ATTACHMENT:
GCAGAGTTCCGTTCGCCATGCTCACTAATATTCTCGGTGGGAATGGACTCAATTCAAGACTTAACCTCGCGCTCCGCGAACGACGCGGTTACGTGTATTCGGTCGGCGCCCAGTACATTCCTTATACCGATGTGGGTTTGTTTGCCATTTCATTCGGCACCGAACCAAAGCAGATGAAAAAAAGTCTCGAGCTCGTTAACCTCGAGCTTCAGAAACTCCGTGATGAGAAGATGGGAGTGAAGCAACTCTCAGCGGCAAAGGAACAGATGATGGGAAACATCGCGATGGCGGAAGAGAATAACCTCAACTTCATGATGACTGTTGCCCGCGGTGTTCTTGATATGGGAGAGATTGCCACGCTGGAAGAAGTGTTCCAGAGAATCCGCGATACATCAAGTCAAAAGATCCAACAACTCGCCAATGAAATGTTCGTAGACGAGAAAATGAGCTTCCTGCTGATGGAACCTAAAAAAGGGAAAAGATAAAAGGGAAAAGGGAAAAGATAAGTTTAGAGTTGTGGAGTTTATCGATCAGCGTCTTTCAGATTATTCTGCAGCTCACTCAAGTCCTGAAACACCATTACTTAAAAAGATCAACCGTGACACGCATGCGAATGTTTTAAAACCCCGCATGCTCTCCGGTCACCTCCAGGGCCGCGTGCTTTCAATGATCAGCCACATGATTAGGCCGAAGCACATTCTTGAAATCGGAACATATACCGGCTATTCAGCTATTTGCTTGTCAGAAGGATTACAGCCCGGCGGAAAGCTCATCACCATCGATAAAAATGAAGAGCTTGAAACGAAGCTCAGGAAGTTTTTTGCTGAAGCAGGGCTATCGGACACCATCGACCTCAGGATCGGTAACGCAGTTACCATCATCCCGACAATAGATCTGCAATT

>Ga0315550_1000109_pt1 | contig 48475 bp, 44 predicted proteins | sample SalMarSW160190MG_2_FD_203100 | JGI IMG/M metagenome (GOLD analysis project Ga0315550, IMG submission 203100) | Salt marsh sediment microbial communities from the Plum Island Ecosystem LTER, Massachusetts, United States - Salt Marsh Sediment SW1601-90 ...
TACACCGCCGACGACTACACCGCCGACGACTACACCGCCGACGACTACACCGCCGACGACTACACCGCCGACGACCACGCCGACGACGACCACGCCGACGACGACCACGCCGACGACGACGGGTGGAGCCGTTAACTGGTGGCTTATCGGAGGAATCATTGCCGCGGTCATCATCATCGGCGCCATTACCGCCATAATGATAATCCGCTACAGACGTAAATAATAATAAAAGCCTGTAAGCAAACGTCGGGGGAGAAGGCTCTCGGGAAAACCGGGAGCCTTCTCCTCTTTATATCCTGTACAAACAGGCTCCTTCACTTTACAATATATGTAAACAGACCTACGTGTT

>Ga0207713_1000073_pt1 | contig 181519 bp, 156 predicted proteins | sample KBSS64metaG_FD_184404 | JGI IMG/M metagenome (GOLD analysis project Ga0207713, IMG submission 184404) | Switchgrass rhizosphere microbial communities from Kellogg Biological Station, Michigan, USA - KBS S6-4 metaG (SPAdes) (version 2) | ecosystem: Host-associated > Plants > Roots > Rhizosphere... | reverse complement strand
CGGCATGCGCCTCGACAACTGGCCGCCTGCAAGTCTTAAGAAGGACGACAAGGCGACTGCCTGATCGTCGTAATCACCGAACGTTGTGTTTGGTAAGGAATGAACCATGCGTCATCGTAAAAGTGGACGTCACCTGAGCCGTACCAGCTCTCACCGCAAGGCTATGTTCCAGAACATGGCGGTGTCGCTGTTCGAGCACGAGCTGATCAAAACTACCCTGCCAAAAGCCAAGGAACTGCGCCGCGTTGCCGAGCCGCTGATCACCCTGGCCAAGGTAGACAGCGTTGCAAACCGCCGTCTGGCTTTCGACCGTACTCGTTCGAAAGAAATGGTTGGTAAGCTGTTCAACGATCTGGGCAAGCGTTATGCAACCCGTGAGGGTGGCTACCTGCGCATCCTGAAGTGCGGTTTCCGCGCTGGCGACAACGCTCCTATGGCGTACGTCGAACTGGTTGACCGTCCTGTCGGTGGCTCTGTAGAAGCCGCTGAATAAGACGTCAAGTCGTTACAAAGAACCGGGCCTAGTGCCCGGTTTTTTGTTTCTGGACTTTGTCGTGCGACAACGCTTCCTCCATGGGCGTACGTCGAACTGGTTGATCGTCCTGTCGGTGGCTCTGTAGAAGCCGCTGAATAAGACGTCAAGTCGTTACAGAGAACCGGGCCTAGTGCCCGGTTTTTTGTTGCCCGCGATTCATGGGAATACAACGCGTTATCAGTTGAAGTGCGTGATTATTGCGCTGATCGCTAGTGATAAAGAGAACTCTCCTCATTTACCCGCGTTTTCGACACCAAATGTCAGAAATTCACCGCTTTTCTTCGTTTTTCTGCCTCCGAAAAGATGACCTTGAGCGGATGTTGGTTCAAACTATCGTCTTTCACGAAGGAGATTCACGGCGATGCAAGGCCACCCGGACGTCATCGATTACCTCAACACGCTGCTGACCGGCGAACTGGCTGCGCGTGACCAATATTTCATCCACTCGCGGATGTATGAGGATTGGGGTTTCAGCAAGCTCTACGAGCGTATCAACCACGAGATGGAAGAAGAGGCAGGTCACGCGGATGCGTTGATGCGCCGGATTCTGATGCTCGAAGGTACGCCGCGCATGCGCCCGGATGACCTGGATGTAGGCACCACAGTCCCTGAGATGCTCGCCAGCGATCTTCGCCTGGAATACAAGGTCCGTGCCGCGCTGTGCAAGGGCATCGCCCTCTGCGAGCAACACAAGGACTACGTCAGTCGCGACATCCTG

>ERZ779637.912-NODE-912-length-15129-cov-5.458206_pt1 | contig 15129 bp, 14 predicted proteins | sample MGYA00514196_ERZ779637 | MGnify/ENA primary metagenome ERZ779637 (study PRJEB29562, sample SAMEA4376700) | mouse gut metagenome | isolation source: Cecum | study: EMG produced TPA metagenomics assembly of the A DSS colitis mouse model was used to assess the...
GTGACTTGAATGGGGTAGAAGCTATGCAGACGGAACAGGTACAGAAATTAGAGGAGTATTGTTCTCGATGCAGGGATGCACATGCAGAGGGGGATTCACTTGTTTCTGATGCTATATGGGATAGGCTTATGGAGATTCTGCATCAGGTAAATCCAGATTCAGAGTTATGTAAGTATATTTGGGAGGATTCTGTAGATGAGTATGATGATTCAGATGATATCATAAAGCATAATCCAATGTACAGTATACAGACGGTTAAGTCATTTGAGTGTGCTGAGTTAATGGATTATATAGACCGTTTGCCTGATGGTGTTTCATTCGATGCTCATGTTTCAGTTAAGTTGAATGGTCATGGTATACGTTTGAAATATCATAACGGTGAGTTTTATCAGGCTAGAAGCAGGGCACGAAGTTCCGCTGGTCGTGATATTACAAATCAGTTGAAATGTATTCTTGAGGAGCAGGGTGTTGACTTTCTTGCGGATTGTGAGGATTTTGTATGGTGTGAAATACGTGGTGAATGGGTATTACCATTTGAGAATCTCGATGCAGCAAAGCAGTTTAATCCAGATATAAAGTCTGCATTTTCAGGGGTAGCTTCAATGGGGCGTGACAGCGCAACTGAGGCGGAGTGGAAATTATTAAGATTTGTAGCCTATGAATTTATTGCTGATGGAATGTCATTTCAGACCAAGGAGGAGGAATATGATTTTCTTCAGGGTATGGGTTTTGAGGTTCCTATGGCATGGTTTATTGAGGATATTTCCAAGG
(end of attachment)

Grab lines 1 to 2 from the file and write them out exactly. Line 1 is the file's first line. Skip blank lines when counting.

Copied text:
GCAGAGTTCCGTTCGCCATGCTCACTAATATTCTCGGTGGGAATGGACTCAATTCAAGACTTAACCTCGCGCTCCGCGAACGACGCGGTTACGTGTATTCGGTCGGCGCCCAGTACATTCCTTATACCGATGTGGGTTTGTTTGCCATTTCATTCGGCACCGAACCAAAGCAGATGAAAAAAAGTCTCGAGCTCGTTAACCTCGAGCTTCAGAAACTCCGTGATGAGAAGATGGGAGTGAAGCAACTCTCAGCGGCAAAGGAACAGATGATGGGAAACATCGCGATGGCGGAAGAGAATAACCTCAACTTCATGATGACTGTTGCCCGCGGTGTTCTTGATATGGGAGAGATTGCCACGCTGGAAGAAGTGTTCCAGAGAATCCGCGATACATCAAGTCAAAAGATCCAACAACTCGCCAATGAAATGTTCGTAGACGAGAAAATGAGCTTCCTGCTGATGGAACCTAAAAAAGGGAAAAGATAAAAGGGAAAAGGGAAAAGATAAGTTTAGAGTTGTGGAGTTTATCGATCAGCGTCTTTCAGATTATTCTGCAGCTCACTCAAGTCCTGAAACACCATTACTTAAAAAGATCAACCGTGACACGCATGCGAATGTTTTAAAACCCCGCATGCTCTCCGGTCACCTCCAGGGCCGCGTGCTTTCAATGATCAGCCACATGATTAGGCCGAAGCACATTCTTGAAATCGGAACATATACCGGCTATTCAGCTATTTGCTTGTCAGAAGGATTACAGCCCGGCGGAAAGCTCATCACCATCGATAAAAATGAAGAGCTTGAAACGAAGCTCAGGAAGTTTTTTGCTGAAGCAGGGCTATCGGACACCATCGACCTCAGGATCGGTAACGCAGTTACCATCATCCCGACAATAGATCTGCAATT

>Ga0315550_1000109_pt1 | contig 48475 bp, 44 predicted proteins | sample SalMarSW160190MG_2_FD_203100 | JGI IMG/M metagenome (GOLD analysis project Ga0315550, IMG submission 203100) | Salt marsh sediment microbial communities from the Plum Island Ecosystem LTER, Massachusetts, United States - Salt Marsh Sediment SW1601-90 ...